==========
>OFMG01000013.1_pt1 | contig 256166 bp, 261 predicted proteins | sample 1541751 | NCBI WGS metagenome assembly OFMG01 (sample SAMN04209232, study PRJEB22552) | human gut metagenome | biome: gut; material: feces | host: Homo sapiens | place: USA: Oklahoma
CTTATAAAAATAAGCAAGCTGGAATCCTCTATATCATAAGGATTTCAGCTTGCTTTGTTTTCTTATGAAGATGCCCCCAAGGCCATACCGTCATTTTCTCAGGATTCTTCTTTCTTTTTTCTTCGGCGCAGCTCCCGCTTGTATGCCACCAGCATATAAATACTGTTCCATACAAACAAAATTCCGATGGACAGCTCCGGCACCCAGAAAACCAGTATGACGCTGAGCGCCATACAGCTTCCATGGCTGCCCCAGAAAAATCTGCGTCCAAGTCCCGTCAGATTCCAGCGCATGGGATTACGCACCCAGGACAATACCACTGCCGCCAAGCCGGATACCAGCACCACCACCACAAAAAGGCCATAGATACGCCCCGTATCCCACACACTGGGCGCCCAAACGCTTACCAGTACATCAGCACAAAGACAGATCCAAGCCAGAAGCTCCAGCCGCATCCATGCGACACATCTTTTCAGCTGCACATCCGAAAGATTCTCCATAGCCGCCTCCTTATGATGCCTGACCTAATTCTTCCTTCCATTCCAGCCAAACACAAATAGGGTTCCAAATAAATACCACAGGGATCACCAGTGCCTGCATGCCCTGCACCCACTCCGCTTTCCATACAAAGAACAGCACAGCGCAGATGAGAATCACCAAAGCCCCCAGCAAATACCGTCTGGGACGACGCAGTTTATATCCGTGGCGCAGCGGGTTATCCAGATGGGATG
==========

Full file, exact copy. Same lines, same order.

>OFMG01000013.1_pt1 | contig 256166 bp, 261 predicted proteins | sample 1541751 | NCBI WGS metagenome assembly OFMG01 (sample SAMN04209232, study PRJEB22552) | human gut metagenome | biome: gut; material: feces | host: Homo sapiens | place: USA: Oklahoma
CTTATAAAAATAAGCAAGCTGGAATCCTCTATATCATAAGGATTTCAGCTTGCTTTGTTTTCTTATGAAGATGCCCCCAAGGCCATACCGTCATTTTCTCAGGATTCTTCTTTCTTTTTTCTTCGGCGCAGCTCCCGCTTGTATGCCACCAGCATATAAATACTGTTCCATACAAACAAAATTCCGATGGACAGCTCCGGCACCCAGAAAACCAGTATGACGCTGAGCGCCATACAGCTTCCATGGCTGCCCCAGAAAAATCTGCGTCCAAGTCCCGTCAGATTCCAGCGCATGGGATTACGCACCCAGGACAATACCACTGCCGCCAAGCCGGATACCAGCACCACCACCACAAAAAGGCCATAGATACGCCCCGTATCCCACACACTGGGCGCCCAAACGCTTACCAGTACATCAGCACAAAGACAGATCCAAGCCAGAAGCTCCAGCCGCATCCATGCGACACATCTTTTCAGCTGCACATCCGAAAGATTCTCCATAGCCGCCTCCTTATGATGCCTGACCTAATTCTTCCTTCCATTCCAGCCAAACACAAATAGGGTTCCAAATAAATACCACAGGGATCACCAGTGCCTGCATGCCCTGCACCCACTCCGCTTTCCATACAAAGAACAGCACAGCGCAGATGAGAATCACCAAAGCCCCCAGCAAATACCGTCTGGGACGACGCAGTTTATATCCGTGGCGCAGCGGGTTATCCAGATGGGATG